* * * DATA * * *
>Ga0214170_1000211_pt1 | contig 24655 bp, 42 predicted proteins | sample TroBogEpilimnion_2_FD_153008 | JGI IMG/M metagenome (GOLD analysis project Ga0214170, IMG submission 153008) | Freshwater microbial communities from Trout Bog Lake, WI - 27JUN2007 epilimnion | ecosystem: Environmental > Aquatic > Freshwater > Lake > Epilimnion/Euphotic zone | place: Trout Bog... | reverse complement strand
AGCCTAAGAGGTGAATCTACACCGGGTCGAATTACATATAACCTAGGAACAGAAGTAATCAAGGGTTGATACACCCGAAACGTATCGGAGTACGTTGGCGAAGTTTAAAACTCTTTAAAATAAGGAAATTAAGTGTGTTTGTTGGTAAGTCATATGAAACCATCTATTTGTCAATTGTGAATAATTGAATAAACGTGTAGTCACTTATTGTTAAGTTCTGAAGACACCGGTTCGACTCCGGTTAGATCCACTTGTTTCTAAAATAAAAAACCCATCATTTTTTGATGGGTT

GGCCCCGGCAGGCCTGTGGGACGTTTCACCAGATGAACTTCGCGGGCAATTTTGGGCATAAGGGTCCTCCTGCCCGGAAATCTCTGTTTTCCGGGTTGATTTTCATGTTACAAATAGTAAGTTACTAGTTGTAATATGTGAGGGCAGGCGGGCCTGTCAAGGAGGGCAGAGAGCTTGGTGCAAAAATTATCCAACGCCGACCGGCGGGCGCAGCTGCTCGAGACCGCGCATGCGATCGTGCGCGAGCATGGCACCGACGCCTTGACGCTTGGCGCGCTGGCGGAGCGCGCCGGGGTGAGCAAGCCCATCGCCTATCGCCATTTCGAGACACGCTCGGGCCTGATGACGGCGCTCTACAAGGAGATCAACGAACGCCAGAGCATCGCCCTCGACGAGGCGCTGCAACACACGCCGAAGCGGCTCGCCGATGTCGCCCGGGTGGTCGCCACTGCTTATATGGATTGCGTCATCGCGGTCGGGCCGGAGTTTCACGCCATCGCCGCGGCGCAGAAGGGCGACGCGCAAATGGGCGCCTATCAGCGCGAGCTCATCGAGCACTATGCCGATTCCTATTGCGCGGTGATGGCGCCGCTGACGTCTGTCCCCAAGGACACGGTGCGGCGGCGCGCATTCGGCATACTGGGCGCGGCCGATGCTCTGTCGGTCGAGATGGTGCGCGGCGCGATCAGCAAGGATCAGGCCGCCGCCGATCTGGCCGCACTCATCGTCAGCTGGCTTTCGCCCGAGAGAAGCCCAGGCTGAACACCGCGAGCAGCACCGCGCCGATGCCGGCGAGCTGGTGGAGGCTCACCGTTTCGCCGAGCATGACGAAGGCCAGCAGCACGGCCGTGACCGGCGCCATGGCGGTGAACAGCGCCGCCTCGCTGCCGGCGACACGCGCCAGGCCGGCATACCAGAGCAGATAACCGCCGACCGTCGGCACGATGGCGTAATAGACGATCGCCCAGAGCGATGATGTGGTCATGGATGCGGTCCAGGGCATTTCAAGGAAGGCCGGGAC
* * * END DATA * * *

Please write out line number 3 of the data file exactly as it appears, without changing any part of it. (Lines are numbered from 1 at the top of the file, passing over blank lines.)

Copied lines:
GGCCCCGGCAGGCCTGTGGGACGTTTCACCAGATGAACTTCGCGGGCAATTTTGGGCATAAGGGTCCTCCTGCCCGGAAATCTCTGTTTTCCGGGTTGATTTTCATGTTACAAATAGTAAGTTACTAGTTGTAATATGTGAGGGCAGGCGGGCCTGTCAAGGAGGGCAGAGAGCTTGGTGCAAAAATTATCCAACGCCGACCGGCGGGCGCAGCTGCTCGAGACCGCGCATGCGATCGTGCGCGAGCATGGCACCGACGCCTTGACGCTTGGCGCGCTGGCGGAGCGCGCCGGGGTGAGCAAGCCCATCGCCTATCGCCATTTCGAGACACGCTCGGGCCTGATGACGGCGCTCTACAAGGAGATCAACGAACGCCAGAGCATCGCCCTCGACGAGGCGCTGCAACACACGCCGAAGCGGCTCGCCGATGTCGCCCGGGTGGTCGCCACTGCTTATATGGATTGCGTCATCGCGGTCGGGCCGGAGTTTCACGCCATCGCCGCGGCGCAGAAGGGCGACGCGCAAATGGGCGCCTATCAGCGCGAGCTCATCGAGCACTATGCCGATTCCTATTGCGCGGTGATGGCGCCGCTGACGTCTGTCCCCAAGGACACGGTGCGGCGGCGCGCATTCGGCATACTGGGCGCGGCCGATGCTCTGTCGGTCGAGATGGTGCGCGGCGCGATCAGCAAGGATCAGGCCGCCGCCGATCTGGCCGCACTCATCGTCAGCTGGCTTTCGCCCGAGAGAAGCCCAGGCTGAACACCGCGAGCAGCACCGCGCCGATGCCGGCGAGCTGGTGGAGGCTCACCGTTTCGCCGAGCATGACGAAGGCCAGCAGCACGGCCGTGACCGGCGCCATGGCGGTGAACAGCGCCGCCTCGCTGCCGGCGACACGCGCCAGGCCGGCATACCAGAGCAGATAACCGCCGACCGTCGGCACGATGGCGTAATAGACGATCGCCCAGAGCGATGATGTGGTCATGGATGCGGTCCAGGGCATTTCAAGGAAGGCCGGGAC